The Update on February 2012 Activities of the HathiTrust reports on research being done by the HathiTrust Research Center (HTRC) to quantify occurrences of Optical Character Recognition (OCR) errors in the HathiTrust corpus. OCR is the technology that converts a scanned image to text that can be searched and analyzed. Members of the HTRC examined 256,000 non-Google digitized volumes from HathiTrust using a clever algorithm that compared OCR text to a dictionary of known words. Using a supercomputer and a set of rules that were verified by a human expert, they found that 84.9 percent of the volumes examined (217,754 of the 256,416) had one or more OCR errors and 11% of the pages (7,745,034 of the 69,297,000) had one or more errors. The average number of errors per volume was 156.
As we at FGI have argued here before, we believe that it essential to take into account OCR accuracy and error rates when digitizing paper collections. This is particularly important when digitizing books that contain statistical tables since it is harder to use current OCR technologies to accurately convert image scans to numbers than it is to convert scans to text. It is also harder to evaluate the accuracy of such conversions; you can’t use a dictionary of known statistics the way you can use a dictionary of known words. (The HTRC study did not, apparently, examine accuracy of statistical table conversions.) Because of the large volume of such information in government publications, this is a very important issue as we collectively try to digitize our paper collections, evaluate their accuracy and usability, and determine how many paper copies we need to keep after digitization (see Achieving a collaborative FDLP future).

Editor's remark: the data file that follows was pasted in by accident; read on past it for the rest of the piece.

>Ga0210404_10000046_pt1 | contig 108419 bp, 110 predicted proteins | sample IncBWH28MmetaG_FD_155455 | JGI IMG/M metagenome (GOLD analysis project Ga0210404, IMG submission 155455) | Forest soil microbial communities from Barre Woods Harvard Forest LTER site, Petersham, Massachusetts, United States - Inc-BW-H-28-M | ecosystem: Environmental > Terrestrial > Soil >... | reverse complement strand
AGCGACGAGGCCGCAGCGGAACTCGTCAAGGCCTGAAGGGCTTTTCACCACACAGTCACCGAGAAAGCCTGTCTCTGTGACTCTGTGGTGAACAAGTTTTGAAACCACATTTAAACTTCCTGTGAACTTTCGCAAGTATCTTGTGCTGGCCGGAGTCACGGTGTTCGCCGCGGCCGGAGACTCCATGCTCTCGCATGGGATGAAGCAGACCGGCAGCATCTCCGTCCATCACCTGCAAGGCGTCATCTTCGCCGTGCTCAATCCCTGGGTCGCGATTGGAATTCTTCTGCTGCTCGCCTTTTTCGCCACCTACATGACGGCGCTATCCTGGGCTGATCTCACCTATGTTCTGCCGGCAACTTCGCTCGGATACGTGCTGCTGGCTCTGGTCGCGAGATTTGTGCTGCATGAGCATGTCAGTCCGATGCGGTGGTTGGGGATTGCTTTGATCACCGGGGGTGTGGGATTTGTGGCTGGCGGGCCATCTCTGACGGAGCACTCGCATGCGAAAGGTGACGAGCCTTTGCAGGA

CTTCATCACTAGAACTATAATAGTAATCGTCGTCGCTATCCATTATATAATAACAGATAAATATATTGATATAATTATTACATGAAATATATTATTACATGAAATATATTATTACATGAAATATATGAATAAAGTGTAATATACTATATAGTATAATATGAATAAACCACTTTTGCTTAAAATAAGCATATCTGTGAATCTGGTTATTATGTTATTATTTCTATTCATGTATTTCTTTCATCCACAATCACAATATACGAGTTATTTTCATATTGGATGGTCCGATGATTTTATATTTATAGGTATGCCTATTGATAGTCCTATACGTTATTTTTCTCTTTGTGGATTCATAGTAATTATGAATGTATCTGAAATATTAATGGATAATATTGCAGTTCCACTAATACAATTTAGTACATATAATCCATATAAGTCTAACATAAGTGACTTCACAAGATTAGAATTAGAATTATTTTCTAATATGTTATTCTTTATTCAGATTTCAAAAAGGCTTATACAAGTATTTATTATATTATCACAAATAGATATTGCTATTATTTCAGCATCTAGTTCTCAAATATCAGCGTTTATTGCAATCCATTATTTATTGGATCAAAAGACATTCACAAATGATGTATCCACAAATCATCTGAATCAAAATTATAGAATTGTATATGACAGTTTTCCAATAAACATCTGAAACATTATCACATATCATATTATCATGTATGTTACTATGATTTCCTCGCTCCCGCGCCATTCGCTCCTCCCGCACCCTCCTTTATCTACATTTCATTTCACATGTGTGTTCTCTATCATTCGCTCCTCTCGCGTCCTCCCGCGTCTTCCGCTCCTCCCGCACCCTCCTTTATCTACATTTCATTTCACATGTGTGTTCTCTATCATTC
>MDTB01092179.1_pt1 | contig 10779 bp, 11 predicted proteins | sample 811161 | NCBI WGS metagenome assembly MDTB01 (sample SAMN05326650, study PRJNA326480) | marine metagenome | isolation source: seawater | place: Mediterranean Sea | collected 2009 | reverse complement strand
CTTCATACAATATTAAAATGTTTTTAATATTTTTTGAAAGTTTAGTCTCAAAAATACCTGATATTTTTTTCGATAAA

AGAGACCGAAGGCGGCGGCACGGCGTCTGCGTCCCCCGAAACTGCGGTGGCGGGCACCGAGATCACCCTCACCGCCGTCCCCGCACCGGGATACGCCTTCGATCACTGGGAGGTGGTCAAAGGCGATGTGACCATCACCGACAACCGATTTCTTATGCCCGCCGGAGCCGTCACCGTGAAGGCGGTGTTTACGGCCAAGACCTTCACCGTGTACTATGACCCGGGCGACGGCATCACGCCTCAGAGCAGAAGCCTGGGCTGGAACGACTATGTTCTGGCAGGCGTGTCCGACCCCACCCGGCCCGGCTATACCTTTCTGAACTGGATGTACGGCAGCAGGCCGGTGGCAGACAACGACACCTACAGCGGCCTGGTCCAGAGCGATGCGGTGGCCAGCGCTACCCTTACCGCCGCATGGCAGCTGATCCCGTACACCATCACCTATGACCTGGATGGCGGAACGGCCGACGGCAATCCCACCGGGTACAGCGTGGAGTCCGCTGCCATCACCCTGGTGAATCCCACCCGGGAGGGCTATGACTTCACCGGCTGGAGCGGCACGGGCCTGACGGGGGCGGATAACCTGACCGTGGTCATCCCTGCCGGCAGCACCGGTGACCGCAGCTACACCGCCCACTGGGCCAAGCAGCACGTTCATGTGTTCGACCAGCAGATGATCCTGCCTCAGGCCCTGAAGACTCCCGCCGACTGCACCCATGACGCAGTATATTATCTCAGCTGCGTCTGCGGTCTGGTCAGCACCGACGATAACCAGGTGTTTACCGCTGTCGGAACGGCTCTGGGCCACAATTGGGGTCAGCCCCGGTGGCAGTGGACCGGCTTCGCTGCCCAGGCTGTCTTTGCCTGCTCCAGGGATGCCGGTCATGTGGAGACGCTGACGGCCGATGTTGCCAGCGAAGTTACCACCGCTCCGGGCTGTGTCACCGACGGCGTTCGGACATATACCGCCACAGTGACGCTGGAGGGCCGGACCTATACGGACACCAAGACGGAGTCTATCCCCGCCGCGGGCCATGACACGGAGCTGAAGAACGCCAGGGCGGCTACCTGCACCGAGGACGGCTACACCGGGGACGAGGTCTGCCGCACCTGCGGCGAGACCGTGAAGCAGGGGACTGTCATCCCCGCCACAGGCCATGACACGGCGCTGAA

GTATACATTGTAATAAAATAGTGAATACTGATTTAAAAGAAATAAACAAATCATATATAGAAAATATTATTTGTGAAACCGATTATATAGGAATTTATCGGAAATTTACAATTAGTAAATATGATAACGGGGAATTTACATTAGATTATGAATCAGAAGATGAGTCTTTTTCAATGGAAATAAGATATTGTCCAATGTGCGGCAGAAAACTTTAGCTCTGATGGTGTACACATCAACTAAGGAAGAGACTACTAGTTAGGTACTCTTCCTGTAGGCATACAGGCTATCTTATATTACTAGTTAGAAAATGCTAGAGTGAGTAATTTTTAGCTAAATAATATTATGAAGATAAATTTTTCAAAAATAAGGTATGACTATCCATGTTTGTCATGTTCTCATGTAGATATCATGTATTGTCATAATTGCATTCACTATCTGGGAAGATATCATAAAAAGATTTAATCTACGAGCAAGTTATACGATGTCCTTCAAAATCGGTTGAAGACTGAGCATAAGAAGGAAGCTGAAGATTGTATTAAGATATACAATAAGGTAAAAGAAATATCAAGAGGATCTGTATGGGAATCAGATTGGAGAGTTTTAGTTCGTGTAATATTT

This work is licensed under a Creative Commons Attribution-NonCommercial-ShareAlike 4.0 International License.